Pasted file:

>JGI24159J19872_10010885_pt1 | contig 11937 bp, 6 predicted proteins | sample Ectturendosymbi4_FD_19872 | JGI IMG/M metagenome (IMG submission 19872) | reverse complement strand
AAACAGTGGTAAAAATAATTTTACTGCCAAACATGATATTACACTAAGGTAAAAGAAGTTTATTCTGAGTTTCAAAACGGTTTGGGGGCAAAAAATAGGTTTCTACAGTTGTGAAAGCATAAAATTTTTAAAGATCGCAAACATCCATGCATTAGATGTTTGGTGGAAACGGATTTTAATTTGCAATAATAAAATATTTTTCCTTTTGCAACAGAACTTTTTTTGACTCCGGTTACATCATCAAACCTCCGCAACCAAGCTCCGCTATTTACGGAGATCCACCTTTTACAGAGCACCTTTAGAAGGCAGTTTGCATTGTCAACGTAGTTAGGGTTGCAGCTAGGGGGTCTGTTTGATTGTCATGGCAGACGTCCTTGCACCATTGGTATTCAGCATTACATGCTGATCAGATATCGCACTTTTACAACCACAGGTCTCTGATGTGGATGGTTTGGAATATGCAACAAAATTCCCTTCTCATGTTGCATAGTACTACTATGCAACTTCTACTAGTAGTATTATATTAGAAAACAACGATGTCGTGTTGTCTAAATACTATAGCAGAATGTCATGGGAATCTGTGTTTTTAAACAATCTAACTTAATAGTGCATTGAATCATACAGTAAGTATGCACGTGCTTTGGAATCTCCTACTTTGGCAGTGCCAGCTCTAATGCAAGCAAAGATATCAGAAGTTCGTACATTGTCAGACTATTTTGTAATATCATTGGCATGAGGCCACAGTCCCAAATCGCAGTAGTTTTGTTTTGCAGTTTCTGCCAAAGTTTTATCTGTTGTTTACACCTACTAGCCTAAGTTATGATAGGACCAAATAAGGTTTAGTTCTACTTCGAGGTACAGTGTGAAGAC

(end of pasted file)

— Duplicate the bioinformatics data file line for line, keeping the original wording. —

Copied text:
>JGI24159J19872_10010885_pt1 | contig 11937 bp, 6 predicted proteins | sample Ectturendosymbi4_FD_19872 | JGI IMG/M metagenome (IMG submission 19872) | reverse complement strand
AAACAGTGGTAAAAATAATTTTACTGCCAAACATGATATTACACTAAGGTAAAAGAAGTTTATTCTGAGTTTCAAAACGGTTTGGGGGCAAAAAATAGGTTTCTACAGTTGTGAAAGCATAAAATTTTTAAAGATCGCAAACATCCATGCATTAGATGTTTGGTGGAAACGGATTTTAATTTGCAATAATAAAATATTTTTCCTTTTGCAACAGAACTTTTTTTGACTCCGGTTACATCATCAAACCTCCGCAACCAAGCTCCGCTATTTACGGAGATCCACCTTTTACAGAGCACCTTTAGAAGGCAGTTTGCATTGTCAACGTAGTTAGGGTTGCAGCTAGGGGGTCTGTTTGATTGTCATGGCAGACGTCCTTGCACCATTGGTATTCAGCATTACATGCTGATCAGATATCGCACTTTTACAACCACAGGTCTCTGATGTGGATGGTTTGGAATATGCAACAAAATTCCCTTCTCATGTTGCATAGTACTACTATGCAACTTCTACTAGTAGTATTATATTAGAAAACAACGATGTCGTGTTGTCTAAATACTATAGCAGAATGTCATGGGAATCTGTGTTTTTAAACAATCTAACTTAATAGTGCATTGAATCATACAGTAAGTATGCACGTGCTTTGGAATCTCCTACTTTGGCAGTGCCAGCTCTAATGCAAGCAAAGATATCAGAAGTTCGTACATTGTCAGACTATTTTGTAATATCATTGGCATGAGGCCACAGTCCCAAATCGCAGTAGTTTTGTTTTGCAGTTTCTGCCAAAGTTTTATCTGTTGTTTACACCTACTAGCCTAAGTTATGATAGGACCAAATAAGGTTTAGTTCTACTTCGAGGTACAGTGTGAAGAC